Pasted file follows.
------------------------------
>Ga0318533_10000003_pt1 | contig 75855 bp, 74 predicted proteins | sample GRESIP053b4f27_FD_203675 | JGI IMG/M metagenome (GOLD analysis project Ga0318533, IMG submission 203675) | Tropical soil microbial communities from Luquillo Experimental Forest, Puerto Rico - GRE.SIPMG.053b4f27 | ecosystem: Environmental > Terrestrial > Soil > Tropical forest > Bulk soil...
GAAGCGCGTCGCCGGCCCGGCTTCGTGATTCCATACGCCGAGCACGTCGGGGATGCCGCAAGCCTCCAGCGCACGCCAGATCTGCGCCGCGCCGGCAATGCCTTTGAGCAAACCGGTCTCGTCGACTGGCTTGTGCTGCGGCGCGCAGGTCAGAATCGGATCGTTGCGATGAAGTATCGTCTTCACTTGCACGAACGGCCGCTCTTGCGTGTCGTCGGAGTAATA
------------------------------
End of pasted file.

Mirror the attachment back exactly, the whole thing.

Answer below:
>Ga0318533_10000003_pt1 | contig 75855 bp, 74 predicted proteins | sample GRESIP053b4f27_FD_203675 | JGI IMG/M metagenome (GOLD analysis project Ga0318533, IMG submission 203675) | Tropical soil microbial communities from Luquillo Experimental Forest, Puerto Rico - GRE.SIPMG.053b4f27 | ecosystem: Environmental > Terrestrial > Soil > Tropical forest > Bulk soil...
GAAGCGCGTCGCCGGCCCGGCTTCGTGATTCCATACGCCGAGCACGTCGGGGATGCCGCAAGCCTCCAGCGCACGCCAGATCTGCGCCGCGCCGGCAATGCCTTTGAGCAAACCGGTCTCGTCGACTGGCTTGTGCTGCGGCGCGCAGGTCAGAATCGGATCGTTGCGATGAAGTATCGTCTTCACTTGCACGAACGGCCGCTCTTGCGTGTCGTCGGAGTAATA